Food Automation researchers at the University of Salford undertake advanced scientific research to develop all aspects of the food chain production process and to address the key needs of process automation and robotics within the food industry.
The main objective of this research is to provide the food industry with fully functional, low cost and customized robotic and automation solutions. This ranges from the development of flexible, multi-function grippers that can both hygienically handle unpacked food products and, in the case of specialised grippers like our lasagne gripper, to deal with special shaped foods, to the design of prototype machines for pet food production lines.
The food sector, along with aerospace, is one of the key industrial priorities for the University of Salford co-ordinated Marie Curie Initial Training Network, SMART-E (Sustainable Manufacturing through Advanced Robotics Training in Europe). With a total budget of approximately €4 million. SMART-E provides a leading European Doctoral Training programme, training 15 high calibre Researchers in the areas of Dexterous, Soft and Compliant Robotics in Manufacturing; Reconfigurable and Logistics Robotics; and Safety & Human Robot Interaction.
The Research Centre has developed numerous automated systems for the food industry on a commercial basis. This has involved working with the smallest of SMEs to large multinational companies.
Some examples include:
The group has extensive experience developing end effectors and grippers for grasping difficult to handle products. This project concerned the development of a gripper for the handling of delicate sliced fruit and vegetable products commonly found in the food industry. The device operates on the Bernoulli principle whereby air flow over the surface of an object generates a lift. The gripper allows objects to be lifted with minimal contact thereby reducing the chances of damaging or contaminating the object. The gripper was demonstrated with slices of tomato which are notoriously difficult to handle. A secondary benefit of the gripper is that it can also be used to remove surface moisture from the product produced during slicing. This drying effect is a feature particularly useful in some areas of food production. This system has been patented by the University.
This project considers automation in the preparation of Brussels sprouts as a value added food item. Within the processing of Brussels sprouts several tasks already have automated solutions but these require that the sprouts be fed to them in an exact and repeatable manner. To achieve this, feeding of the machines is performed manually. The work explored options for automating this product feed. A prototype machine was developed and tested using real products and was found to be capable of aligning 30 sprouts per minute in the desired orientation. This was achieved by exploiting the unique way in which a Brussels sprout rolls.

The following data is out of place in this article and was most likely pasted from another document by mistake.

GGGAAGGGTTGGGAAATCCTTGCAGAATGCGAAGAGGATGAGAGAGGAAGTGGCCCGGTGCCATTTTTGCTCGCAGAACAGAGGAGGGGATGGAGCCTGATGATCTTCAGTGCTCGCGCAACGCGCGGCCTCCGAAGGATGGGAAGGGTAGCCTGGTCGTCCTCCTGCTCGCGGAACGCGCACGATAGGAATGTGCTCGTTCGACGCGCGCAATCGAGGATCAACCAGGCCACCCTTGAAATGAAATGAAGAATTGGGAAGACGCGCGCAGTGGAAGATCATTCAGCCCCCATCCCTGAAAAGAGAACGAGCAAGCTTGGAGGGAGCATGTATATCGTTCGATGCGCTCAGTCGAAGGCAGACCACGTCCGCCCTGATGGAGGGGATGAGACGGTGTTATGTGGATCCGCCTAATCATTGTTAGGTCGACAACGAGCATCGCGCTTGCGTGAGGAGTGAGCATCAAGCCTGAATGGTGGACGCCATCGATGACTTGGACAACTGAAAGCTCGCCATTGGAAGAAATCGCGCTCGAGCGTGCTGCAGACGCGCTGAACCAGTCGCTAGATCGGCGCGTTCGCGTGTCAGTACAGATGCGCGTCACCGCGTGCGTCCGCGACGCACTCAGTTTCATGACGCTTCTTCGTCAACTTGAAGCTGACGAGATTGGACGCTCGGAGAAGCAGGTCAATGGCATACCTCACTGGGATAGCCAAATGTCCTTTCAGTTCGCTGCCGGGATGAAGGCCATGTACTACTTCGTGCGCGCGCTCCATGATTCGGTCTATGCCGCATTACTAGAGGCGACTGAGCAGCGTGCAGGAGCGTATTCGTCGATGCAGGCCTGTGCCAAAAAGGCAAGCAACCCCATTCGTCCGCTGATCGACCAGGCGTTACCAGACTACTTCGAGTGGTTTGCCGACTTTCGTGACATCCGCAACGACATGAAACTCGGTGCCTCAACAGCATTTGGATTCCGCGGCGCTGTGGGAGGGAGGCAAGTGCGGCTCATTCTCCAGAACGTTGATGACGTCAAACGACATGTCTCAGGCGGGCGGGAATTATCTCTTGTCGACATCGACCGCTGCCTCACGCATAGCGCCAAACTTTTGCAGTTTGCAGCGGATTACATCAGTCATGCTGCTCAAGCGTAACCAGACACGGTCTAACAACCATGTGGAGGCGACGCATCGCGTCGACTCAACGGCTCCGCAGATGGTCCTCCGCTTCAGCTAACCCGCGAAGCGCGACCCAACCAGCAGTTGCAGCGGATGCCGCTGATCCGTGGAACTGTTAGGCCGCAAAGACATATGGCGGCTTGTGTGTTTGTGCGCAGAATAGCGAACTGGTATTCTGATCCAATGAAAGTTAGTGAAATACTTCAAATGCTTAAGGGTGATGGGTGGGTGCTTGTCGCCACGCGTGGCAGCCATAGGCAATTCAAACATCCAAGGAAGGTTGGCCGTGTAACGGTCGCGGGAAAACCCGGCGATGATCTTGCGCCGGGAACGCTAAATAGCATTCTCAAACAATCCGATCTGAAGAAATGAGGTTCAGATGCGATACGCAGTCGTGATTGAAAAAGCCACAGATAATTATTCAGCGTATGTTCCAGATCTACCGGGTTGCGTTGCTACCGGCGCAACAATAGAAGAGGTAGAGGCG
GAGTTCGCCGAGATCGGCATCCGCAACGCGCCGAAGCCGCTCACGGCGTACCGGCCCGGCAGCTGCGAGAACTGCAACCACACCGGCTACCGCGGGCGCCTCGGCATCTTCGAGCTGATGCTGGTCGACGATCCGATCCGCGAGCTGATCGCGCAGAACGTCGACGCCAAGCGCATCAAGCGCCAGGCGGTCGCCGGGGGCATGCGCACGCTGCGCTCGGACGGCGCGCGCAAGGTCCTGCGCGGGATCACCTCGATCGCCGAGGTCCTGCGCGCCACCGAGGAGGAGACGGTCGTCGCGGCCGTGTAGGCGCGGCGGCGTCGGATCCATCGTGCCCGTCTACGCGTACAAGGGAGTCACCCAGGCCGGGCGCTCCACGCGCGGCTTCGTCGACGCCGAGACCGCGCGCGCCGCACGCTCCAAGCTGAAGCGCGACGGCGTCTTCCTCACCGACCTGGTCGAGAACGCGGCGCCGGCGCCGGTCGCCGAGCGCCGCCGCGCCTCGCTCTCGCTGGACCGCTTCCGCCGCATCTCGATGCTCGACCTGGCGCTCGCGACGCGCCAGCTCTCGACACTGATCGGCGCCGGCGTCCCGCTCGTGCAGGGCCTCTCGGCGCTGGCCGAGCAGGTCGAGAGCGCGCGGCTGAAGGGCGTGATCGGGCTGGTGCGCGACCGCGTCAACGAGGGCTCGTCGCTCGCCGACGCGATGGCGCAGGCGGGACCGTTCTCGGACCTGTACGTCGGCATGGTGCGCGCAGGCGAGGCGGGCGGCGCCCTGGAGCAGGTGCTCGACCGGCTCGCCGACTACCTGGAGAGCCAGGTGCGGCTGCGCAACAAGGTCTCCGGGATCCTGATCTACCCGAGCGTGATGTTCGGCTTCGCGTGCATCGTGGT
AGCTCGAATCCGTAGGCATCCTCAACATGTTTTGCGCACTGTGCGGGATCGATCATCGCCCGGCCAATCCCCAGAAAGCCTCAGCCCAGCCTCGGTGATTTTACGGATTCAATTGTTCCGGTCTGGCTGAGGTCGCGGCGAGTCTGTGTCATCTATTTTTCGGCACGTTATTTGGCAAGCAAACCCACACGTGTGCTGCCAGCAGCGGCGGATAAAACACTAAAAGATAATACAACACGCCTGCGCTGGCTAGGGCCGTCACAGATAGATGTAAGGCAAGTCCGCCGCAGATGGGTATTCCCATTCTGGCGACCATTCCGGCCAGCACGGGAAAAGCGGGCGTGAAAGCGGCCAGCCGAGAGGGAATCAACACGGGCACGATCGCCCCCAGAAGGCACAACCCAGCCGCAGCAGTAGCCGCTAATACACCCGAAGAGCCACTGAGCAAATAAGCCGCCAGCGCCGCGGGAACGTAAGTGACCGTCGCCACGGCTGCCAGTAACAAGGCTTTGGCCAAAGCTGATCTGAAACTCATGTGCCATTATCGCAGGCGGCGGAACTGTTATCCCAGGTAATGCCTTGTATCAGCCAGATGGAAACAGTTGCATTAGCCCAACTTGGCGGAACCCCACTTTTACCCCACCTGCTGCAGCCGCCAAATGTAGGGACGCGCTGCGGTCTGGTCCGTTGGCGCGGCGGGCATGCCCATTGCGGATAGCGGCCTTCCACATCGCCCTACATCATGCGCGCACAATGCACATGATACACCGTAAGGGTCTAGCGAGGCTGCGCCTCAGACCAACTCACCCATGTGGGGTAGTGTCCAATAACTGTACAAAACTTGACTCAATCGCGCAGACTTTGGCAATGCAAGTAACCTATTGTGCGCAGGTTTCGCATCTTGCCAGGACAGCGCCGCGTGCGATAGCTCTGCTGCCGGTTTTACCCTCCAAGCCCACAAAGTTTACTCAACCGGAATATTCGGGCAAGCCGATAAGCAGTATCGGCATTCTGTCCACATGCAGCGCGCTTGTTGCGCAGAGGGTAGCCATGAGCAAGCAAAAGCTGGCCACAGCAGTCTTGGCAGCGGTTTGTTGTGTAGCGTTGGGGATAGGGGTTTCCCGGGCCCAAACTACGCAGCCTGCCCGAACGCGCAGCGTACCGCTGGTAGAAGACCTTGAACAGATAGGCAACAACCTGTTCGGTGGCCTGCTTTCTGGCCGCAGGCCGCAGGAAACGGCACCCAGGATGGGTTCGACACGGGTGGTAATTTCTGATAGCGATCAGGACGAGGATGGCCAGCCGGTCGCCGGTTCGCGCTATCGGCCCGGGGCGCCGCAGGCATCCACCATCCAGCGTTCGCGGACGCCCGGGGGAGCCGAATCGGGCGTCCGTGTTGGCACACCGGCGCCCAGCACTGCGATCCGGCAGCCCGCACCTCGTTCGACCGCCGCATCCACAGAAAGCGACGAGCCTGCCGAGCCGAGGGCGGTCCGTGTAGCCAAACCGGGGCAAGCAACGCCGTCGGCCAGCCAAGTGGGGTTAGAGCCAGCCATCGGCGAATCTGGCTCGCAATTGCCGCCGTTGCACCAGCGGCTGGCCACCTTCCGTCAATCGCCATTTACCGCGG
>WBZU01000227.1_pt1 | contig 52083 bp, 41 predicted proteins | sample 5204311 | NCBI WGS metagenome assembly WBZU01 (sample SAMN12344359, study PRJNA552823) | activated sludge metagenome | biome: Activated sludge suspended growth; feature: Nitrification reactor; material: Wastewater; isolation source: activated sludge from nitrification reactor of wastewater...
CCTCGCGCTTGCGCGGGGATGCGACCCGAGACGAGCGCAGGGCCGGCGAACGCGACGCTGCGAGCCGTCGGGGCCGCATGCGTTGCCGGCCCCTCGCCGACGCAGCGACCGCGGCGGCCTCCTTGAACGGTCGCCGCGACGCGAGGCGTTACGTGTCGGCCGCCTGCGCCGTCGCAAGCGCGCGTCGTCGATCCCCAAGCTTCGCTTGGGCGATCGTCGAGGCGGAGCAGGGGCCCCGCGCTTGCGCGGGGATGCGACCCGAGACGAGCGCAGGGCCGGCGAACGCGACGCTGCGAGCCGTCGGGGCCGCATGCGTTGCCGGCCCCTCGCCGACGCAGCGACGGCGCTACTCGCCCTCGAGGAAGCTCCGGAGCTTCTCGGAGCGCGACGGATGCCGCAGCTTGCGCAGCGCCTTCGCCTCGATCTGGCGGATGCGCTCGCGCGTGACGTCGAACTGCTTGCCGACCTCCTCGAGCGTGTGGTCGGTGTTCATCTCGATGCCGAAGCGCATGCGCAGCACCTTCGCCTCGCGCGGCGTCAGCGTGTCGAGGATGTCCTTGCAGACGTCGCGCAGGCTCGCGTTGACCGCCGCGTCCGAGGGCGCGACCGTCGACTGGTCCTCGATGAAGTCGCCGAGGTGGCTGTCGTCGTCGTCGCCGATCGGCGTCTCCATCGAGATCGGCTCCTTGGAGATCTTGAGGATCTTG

The pre packed sandwich market is enormous but the production of sandwiches is very labour intensive. This project involved the design, construction and testing of an automated system for the assembly and packaging of triangular sandwiches. The work analysed the current manual production techniques and developed a number of modular workstations which could be incorporated into an existing line in place of human operators. The machine developed completes the final assembly of the sandwich and then cuts and packages it into a plastic skillet (container) for dispatch. To test the overall performance of the system real plant trials were conducted with the machine in a sandwich production factory.
Traditional case packing machines tend to be expensive and often limited to a small range of products. Robots offer a much more flexible solution but these too tend to be an expensive and often low speed solution. This project developed a low cost gravity fed packing machine which could be adjusted to place both boxed or bagged products into cardboard cases.